A Comparative Analysis of Adult Guardianship Laws in BC, New Zealand and Ontario

An adult guardian is somebody who is appointed to make decisions for an adult who is not capable of doing so. Individuals might need an adult guardian if they suffer from conditions such as a mental illness or handicap, a degenerative disease, or a head injury. This appointed individual is called a committee.

The laws governing adult guardianship vary in different jurisdictions. This study paper provides a comparative analysis of the legislative schemes in BC and other jurisdictions, notably New Zealand and Ontario, and considers key issues that are essential for meaningful reform. Some regimes are more paternalistic, emphasizing protection of the vulnerable adult, while others focus more on individual rights and seeking to promote autonomy. The regime in BC, specifically the Patients Property Act, has been criticized for being outmoded and paternalistic. This study paper was written in light of the BC government’s announcement of its intention to modernize its guardianship laws.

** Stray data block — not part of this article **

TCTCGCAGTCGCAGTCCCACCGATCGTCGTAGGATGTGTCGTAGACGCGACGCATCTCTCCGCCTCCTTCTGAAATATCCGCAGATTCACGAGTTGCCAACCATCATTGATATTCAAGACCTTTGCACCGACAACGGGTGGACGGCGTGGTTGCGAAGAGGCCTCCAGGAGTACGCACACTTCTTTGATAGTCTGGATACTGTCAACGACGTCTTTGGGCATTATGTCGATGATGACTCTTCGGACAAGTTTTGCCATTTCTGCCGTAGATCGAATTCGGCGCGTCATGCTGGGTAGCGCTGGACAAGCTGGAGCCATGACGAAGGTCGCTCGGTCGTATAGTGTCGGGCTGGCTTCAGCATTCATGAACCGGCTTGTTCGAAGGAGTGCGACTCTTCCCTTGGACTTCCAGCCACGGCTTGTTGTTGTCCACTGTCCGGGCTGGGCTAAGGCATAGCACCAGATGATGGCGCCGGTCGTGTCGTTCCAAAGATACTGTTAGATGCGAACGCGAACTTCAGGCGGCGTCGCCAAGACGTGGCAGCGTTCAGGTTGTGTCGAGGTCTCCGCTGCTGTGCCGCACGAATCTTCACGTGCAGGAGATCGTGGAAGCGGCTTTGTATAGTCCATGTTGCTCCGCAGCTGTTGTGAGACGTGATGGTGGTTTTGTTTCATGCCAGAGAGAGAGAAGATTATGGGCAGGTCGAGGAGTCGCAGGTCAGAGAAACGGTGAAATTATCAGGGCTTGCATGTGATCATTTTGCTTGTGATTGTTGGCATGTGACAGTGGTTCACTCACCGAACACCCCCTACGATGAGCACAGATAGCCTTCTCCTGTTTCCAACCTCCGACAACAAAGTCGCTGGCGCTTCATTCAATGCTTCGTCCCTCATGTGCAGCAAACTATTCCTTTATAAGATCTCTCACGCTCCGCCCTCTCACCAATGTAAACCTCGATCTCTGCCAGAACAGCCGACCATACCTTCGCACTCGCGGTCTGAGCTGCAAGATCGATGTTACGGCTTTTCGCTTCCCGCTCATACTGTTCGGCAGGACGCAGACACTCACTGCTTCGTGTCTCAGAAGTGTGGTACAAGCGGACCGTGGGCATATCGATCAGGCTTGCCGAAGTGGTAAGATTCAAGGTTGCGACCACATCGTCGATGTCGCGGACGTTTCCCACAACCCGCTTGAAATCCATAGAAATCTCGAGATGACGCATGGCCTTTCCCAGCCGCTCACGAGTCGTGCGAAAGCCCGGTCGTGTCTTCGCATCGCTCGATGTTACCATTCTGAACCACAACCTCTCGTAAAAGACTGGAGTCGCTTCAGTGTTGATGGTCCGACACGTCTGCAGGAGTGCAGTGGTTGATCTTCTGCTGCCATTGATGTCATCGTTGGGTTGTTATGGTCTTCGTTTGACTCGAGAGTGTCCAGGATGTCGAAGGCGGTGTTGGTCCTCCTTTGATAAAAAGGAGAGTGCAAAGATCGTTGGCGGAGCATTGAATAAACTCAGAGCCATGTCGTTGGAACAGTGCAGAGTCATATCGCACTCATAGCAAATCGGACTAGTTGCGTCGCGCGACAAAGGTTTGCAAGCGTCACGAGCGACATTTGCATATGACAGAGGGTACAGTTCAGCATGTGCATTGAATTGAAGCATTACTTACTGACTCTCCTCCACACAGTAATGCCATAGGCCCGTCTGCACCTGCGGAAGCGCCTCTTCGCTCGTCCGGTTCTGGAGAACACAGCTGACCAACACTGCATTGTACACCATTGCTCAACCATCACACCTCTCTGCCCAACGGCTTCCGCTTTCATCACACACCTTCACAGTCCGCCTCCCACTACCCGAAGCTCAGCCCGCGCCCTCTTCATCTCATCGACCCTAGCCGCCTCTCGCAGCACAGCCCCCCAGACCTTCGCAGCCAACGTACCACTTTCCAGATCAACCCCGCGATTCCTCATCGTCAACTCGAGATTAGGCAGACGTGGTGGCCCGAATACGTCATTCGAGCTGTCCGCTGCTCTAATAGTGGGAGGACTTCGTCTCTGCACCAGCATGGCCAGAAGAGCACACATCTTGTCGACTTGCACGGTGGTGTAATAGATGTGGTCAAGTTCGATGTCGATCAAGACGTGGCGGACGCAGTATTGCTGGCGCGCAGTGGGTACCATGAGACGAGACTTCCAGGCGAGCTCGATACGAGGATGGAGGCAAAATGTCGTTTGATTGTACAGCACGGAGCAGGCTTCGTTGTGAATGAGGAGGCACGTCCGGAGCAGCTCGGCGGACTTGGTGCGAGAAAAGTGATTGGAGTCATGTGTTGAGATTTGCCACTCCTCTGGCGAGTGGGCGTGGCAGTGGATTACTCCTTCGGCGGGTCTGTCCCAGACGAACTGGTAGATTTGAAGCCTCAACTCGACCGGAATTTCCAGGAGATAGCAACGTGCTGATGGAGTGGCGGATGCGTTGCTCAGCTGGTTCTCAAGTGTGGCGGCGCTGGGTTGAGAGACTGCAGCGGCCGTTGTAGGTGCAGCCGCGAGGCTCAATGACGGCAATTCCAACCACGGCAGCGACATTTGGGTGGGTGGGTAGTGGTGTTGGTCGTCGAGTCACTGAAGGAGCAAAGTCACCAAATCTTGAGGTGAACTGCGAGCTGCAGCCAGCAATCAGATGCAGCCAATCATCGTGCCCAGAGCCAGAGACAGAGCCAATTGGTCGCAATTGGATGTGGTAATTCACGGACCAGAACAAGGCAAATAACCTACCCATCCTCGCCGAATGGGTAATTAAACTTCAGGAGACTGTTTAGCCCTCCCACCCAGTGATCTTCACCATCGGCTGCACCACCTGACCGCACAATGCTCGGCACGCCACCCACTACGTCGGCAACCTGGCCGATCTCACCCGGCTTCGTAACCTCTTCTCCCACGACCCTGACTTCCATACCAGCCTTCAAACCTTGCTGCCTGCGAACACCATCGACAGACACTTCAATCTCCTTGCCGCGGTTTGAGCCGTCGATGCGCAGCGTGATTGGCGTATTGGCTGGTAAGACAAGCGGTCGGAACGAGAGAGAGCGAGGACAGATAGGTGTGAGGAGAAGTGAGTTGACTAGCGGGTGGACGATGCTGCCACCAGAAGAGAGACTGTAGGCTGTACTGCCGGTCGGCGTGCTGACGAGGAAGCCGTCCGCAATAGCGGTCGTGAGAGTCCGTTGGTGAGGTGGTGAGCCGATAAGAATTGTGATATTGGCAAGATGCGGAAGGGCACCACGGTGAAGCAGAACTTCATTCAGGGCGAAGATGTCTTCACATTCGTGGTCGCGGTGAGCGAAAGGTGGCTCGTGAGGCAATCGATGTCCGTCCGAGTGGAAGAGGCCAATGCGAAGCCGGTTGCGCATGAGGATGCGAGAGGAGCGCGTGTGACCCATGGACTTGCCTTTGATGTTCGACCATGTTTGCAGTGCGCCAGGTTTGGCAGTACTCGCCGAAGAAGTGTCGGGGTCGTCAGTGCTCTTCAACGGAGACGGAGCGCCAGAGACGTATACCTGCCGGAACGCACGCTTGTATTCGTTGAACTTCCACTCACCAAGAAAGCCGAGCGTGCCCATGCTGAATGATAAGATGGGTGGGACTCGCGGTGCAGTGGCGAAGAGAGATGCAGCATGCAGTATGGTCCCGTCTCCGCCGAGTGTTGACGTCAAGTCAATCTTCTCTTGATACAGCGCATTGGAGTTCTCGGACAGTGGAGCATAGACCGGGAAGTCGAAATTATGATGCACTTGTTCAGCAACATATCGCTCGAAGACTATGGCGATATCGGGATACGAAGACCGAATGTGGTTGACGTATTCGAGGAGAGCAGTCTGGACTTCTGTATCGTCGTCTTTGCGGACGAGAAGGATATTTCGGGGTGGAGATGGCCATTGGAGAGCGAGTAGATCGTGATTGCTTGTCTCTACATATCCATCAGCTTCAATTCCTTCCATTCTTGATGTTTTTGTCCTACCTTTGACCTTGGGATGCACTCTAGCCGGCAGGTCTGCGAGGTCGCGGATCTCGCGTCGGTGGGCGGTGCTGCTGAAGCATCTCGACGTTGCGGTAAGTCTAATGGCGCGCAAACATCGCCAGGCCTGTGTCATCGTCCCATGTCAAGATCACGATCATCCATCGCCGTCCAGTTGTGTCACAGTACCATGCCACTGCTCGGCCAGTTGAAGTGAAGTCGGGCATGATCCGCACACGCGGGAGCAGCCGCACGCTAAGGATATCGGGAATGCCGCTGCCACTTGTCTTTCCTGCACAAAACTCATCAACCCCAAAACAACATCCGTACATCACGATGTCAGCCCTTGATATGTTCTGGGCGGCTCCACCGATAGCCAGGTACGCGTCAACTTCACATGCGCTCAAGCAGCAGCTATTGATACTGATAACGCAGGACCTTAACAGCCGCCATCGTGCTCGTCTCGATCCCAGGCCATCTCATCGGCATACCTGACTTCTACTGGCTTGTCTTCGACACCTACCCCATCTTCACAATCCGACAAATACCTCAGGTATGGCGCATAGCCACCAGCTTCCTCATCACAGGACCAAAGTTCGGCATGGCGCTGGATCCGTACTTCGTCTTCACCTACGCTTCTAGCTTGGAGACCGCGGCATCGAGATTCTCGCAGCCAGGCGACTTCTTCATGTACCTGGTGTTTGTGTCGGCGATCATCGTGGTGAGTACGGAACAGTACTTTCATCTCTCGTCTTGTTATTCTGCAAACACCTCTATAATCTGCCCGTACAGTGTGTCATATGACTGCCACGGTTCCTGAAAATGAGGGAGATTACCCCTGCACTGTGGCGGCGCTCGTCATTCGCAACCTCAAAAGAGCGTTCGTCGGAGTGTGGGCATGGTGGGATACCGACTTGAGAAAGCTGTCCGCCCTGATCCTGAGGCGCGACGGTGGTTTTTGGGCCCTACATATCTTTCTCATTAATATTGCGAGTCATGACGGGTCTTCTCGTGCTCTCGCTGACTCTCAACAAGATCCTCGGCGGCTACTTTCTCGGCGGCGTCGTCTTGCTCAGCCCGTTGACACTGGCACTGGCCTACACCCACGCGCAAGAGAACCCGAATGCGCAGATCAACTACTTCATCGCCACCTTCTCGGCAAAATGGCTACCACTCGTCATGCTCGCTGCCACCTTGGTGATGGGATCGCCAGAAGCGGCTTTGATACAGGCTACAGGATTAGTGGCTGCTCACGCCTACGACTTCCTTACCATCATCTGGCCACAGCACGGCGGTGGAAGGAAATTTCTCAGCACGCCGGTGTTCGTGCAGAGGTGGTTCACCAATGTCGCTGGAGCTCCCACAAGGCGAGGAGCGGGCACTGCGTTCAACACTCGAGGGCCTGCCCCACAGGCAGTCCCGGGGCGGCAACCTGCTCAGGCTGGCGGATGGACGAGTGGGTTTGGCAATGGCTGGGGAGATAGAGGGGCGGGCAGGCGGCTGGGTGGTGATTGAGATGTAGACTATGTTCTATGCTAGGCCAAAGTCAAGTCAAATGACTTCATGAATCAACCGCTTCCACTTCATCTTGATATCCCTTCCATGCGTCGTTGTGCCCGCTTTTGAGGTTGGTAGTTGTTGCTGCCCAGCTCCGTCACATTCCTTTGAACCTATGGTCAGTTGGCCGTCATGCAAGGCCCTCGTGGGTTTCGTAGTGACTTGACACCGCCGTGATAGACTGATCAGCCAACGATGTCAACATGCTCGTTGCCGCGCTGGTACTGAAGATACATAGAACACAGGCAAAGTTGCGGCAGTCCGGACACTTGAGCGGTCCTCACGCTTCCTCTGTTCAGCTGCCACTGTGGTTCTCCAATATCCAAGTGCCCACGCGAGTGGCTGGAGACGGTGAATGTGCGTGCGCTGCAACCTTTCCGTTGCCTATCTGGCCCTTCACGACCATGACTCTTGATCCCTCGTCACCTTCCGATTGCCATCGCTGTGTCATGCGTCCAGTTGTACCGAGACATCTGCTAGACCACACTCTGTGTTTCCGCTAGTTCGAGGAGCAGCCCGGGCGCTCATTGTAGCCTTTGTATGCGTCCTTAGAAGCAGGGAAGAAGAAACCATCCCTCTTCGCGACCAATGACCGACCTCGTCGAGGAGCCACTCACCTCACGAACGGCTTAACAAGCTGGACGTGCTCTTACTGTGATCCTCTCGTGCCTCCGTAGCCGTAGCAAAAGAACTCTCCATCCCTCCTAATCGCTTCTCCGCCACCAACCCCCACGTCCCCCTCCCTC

Keywords: guardian, guardian and ward, adult guardianship laws, wills, estates & life planning, guardianship, seniors, disability, older adults, comparative analysis, capacity, aging with challenges, committee, health, patients’ rights, human rights, discrimination


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